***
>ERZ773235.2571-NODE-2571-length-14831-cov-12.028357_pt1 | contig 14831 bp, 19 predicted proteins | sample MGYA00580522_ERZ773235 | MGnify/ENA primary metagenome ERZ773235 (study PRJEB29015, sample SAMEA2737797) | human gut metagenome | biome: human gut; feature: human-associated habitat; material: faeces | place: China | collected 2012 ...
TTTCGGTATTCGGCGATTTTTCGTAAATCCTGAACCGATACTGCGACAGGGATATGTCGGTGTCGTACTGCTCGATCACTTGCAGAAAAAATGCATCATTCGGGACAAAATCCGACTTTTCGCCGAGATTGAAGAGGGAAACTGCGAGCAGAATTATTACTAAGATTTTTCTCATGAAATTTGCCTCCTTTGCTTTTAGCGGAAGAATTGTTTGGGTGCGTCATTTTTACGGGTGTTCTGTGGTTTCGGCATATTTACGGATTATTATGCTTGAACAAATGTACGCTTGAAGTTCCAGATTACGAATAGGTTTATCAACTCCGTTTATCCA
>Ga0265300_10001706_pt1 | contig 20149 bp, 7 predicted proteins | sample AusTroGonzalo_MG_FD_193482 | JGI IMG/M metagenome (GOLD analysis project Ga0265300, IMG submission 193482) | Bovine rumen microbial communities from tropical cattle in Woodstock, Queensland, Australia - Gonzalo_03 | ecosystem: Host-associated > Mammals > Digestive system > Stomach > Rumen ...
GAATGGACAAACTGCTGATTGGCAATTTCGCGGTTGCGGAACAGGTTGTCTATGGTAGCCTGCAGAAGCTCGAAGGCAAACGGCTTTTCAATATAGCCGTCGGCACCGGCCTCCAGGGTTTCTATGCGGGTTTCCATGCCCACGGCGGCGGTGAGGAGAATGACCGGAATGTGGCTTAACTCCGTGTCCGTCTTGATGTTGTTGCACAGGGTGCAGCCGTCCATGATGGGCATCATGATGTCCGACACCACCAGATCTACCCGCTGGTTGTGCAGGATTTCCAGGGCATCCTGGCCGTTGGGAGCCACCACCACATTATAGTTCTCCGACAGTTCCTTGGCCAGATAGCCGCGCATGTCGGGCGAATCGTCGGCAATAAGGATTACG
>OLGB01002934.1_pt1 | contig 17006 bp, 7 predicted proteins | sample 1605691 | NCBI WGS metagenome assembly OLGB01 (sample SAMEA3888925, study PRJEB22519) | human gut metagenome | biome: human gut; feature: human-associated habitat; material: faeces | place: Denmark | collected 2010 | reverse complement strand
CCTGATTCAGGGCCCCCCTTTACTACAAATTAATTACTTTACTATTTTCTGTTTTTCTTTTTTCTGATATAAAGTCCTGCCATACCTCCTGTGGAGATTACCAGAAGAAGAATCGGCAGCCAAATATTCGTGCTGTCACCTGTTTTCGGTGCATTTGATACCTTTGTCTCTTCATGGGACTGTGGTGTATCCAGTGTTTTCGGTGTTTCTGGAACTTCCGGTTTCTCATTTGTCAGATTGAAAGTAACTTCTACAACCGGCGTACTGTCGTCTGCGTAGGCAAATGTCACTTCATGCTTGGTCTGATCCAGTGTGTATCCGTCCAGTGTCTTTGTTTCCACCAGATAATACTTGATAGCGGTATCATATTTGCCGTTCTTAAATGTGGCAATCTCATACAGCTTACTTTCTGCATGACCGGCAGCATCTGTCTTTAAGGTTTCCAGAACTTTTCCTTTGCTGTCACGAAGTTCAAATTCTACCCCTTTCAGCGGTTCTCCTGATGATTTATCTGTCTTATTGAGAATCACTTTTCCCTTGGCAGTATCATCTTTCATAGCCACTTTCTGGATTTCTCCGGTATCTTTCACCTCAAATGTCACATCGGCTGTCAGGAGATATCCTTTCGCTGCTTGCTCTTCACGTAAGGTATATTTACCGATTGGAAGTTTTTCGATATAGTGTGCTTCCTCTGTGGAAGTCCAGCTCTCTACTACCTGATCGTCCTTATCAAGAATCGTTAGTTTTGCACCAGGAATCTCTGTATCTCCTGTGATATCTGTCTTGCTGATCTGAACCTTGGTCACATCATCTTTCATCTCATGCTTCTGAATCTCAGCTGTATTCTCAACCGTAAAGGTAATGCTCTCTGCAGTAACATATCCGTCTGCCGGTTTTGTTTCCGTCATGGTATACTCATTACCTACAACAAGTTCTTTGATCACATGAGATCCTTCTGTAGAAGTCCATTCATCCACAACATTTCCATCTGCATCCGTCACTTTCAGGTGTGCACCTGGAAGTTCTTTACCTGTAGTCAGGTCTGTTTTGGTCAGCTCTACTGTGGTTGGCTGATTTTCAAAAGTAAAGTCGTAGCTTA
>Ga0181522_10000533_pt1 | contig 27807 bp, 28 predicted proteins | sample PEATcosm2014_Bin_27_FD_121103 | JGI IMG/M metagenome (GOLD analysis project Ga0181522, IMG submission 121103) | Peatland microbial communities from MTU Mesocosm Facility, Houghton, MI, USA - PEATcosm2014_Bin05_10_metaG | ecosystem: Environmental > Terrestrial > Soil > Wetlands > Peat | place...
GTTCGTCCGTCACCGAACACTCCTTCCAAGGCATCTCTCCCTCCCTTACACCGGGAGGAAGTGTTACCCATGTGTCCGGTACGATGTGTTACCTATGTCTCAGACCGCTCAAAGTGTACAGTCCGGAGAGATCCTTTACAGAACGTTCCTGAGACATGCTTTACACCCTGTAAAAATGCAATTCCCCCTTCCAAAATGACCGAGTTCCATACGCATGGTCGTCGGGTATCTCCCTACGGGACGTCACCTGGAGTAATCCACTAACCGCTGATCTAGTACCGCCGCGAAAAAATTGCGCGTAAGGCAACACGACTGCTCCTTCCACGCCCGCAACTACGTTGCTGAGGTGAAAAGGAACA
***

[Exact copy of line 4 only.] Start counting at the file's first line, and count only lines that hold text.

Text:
GAATGGACAAACTGCTGATTGGCAATTTCGCGGTTGCGGAACAGGTTGTCTATGGTAGCCTGCAGAAGCTCGAAGGCAAACGGCTTTTCAATATAGCCGTCGGCACCGGCCTCCAGGGTTTCTATGCGGGTTTCCATGCCCACGGCGGCGGTGAGGAGAATGACCGGAATGTGGCTTAACTCCGTGTCCGTCTTGATGTTGTTGCACAGGGTGCAGCCGTCCATGATGGGCATCATGATGTCCGACACCACCAGATCTACCCGCTGGTTGTGCAGGATTTCCAGGGCATCCTGGCCGTTGGGAGCCACCACCACATTATAGTTCTCCGACAGTTCCTTGGCCAGATAGCCGCGCATGTCGGGCGAATCGTCGGCAATAAGGATTACG